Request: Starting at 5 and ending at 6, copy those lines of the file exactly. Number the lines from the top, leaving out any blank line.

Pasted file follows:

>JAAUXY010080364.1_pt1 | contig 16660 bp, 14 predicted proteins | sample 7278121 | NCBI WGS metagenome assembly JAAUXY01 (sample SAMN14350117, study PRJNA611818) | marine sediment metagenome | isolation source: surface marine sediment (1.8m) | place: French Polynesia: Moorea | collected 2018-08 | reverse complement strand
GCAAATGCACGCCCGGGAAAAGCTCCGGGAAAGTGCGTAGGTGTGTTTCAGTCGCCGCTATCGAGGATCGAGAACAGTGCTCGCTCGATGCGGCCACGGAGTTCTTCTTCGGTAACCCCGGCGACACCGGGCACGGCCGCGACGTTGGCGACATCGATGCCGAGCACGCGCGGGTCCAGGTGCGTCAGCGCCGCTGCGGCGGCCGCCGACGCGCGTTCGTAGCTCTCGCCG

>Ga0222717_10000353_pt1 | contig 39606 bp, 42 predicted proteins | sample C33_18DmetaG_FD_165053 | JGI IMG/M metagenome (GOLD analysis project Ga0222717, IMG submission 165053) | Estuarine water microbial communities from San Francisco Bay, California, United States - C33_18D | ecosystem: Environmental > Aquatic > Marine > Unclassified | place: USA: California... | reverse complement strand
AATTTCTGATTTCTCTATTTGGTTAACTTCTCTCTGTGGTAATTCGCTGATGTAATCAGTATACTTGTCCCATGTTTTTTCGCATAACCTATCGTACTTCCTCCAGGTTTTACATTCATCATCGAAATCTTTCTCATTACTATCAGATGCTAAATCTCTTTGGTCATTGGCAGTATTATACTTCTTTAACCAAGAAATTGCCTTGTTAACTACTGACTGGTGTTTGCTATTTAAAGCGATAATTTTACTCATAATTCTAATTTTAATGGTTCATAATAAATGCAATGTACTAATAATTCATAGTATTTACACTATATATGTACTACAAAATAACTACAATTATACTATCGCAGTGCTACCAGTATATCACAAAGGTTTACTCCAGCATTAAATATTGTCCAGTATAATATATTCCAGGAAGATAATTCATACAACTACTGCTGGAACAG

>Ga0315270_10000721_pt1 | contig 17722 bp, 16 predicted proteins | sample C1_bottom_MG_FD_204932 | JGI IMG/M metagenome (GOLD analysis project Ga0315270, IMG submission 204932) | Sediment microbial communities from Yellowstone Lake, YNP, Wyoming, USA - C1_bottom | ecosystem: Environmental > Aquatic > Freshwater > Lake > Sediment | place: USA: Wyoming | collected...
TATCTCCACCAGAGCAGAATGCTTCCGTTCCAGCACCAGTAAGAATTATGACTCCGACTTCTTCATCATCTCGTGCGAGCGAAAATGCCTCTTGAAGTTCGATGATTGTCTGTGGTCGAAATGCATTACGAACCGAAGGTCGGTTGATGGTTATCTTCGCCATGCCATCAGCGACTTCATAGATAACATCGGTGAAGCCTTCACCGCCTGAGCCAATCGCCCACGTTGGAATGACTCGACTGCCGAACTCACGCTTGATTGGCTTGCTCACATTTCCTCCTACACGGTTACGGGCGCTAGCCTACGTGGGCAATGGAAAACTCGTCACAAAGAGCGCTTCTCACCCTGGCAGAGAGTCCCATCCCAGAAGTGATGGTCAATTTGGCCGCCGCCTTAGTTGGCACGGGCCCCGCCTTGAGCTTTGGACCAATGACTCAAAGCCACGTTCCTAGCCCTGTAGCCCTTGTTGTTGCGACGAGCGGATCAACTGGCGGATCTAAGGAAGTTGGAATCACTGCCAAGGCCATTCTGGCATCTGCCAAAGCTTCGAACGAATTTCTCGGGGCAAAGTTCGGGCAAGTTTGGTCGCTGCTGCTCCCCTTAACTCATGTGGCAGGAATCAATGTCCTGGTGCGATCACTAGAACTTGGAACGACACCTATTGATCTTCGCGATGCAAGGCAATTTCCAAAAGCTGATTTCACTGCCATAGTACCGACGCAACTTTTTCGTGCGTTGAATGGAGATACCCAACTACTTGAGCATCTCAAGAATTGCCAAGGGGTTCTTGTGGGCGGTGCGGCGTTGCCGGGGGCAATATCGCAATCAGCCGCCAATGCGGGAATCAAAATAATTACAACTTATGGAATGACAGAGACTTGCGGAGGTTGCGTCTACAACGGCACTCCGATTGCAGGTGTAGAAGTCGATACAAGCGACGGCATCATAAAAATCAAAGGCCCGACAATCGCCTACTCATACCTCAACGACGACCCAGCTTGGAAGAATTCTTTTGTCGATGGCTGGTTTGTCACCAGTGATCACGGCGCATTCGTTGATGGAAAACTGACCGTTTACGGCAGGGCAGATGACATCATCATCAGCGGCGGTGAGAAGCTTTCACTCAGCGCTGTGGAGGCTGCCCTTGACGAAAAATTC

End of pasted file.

>Ga0315270_10000721_pt1 | contig 17722 bp, 16 predicted proteins | sample C1_bottom_MG_FD_204932 | JGI IMG/M metagenome (GOLD analysis project Ga0315270, IMG submission 204932) | Sediment microbial communities from Yellowstone Lake, YNP, Wyoming, USA - C1_bottom | ecosystem: Environmental > Aquatic > Freshwater > Lake > Sediment | place: USA: Wyoming | collected...
TATCTCCACCAGAGCAGAATGCTTCCGTTCCAGCACCAGTAAGAATTATGACTCCGACTTCTTCATCATCTCGTGCGAGCGAAAATGCCTCTTGAAGTTCGATGATTGTCTGTGGTCGAAATGCATTACGAACCGAAGGTCGGTTGATGGTTATCTTCGCCATGCCATCAGCGACTTCATAGATAACATCGGTGAAGCCTTCACCGCCTGAGCCAATCGCCCACGTTGGAATGACTCGACTGCCGAACTCACGCTTGATTGGCTTGCTCACATTTCCTCCTACACGGTTACGGGCGCTAGCCTACGTGGGCAATGGAAAACTCGTCACAAAGAGCGCTTCTCACCCTGGCAGAGAGTCCCATCCCAGAAGTGATGGTCAATTTGGCCGCCGCCTTAGTTGGCACGGGCCCCGCCTTGAGCTTTGGACCAATGACTCAAAGCCACGTTCCTAGCCCTGTAGCCCTTGTTGTTGCGACGAGCGGATCAACTGGCGGATCTAAGGAAGTTGGAATCACTGCCAAGGCCATTCTGGCATCTGCCAAAGCTTCGAACGAATTTCTCGGGGCAAAGTTCGGGCAAGTTTGGTCGCTGCTGCTCCCCTTAACTCATGTGGCAGGAATCAATGTCCTGGTGCGATCACTAGAACTTGGAACGACACCTATTGATCTTCGCGATGCAAGGCAATTTCCAAAAGCTGATTTCACTGCCATAGTACCGACGCAACTTTTTCGTGCGTTGAATGGAGATACCCAACTACTTGAGCATCTCAAGAATTGCCAAGGGGTTCTTGTGGGCGGTGCGGCGTTGCCGGGGGCAATATCGCAATCAGCCGCCAATGCGGGAATCAAAATAATTACAACTTATGGAATGACAGAGACTTGCGGAGGTTGCGTCTACAACGGCACTCCGATTGCAGGTGTAGAAGTCGATACAAGCGACGGCATCATAAAAATCAAAGGCCCGACAATCGCCTACTCATACCTCAACGACGACCCAGCTTGGAAGAATTCTTTTGTCGATGGCTGGTTTGTCACCAGTGATCACGGCGCATTCGTTGATGGAAAACTGACCGTTTACGGCAGGGCAGATGACATCATCATCAGCGGCGGTGAGAAGCTTTCACTCAGCGCTGTGGAGGCTGCCCTTGACGAAAAATTC